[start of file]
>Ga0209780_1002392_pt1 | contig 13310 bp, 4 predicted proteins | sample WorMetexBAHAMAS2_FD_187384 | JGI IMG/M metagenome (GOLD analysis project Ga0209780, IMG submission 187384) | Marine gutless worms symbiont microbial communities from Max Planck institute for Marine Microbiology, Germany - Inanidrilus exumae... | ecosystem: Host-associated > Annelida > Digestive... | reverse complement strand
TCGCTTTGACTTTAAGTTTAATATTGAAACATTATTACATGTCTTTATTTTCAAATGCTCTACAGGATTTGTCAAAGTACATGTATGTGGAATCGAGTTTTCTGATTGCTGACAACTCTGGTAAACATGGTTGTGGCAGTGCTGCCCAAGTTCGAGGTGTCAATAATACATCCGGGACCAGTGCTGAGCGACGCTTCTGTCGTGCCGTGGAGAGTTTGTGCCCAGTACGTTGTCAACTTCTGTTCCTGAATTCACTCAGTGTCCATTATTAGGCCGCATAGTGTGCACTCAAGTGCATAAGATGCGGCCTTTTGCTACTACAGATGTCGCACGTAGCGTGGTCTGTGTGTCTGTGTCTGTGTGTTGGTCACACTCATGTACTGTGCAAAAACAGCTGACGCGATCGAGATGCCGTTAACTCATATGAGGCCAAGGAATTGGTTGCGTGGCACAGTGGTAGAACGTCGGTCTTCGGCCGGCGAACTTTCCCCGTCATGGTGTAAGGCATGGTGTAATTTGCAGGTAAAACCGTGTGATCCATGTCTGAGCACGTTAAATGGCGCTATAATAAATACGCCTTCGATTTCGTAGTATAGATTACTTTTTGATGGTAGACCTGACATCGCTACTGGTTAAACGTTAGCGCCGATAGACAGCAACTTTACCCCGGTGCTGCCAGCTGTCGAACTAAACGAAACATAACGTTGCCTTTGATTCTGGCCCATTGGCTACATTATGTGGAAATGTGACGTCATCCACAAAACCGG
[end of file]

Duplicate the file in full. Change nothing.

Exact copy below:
>Ga0209780_1002392_pt1 | contig 13310 bp, 4 predicted proteins | sample WorMetexBAHAMAS2_FD_187384 | JGI IMG/M metagenome (GOLD analysis project Ga0209780, IMG submission 187384) | Marine gutless worms symbiont microbial communities from Max Planck institute for Marine Microbiology, Germany - Inanidrilus exumae... | ecosystem: Host-associated > Annelida > Digestive... | reverse complement strand
TCGCTTTGACTTTAAGTTTAATATTGAAACATTATTACATGTCTTTATTTTCAAATGCTCTACAGGATTTGTCAAAGTACATGTATGTGGAATCGAGTTTTCTGATTGCTGACAACTCTGGTAAACATGGTTGTGGCAGTGCTGCCCAAGTTCGAGGTGTCAATAATACATCCGGGACCAGTGCTGAGCGACGCTTCTGTCGTGCCGTGGAGAGTTTGTGCCCAGTACGTTGTCAACTTCTGTTCCTGAATTCACTCAGTGTCCATTATTAGGCCGCATAGTGTGCACTCAAGTGCATAAGATGCGGCCTTTTGCTACTACAGATGTCGCACGTAGCGTGGTCTGTGTGTCTGTGTCTGTGTGTTGGTCACACTCATGTACTGTGCAAAAACAGCTGACGCGATCGAGATGCCGTTAACTCATATGAGGCCAAGGAATTGGTTGCGTGGCACAGTGGTAGAACGTCGGTCTTCGGCCGGCGAACTTTCCCCGTCATGGTGTAAGGCATGGTGTAATTTGCAGGTAAAACCGTGTGATCCATGTCTGAGCACGTTAAATGGCGCTATAATAAATACGCCTTCGATTTCGTAGTATAGATTACTTTTTGATGGTAGACCTGACATCGCTACTGGTTAAACGTTAGCGCCGATAGACAGCAACTTTACCCCGGTGCTGCCAGCTGTCGAACTAAACGAAACATAACGTTGCCTTTGATTCTGGCCCATTGGCTACATTATGTGGAAATGTGACGTCATCCACAAAACCGG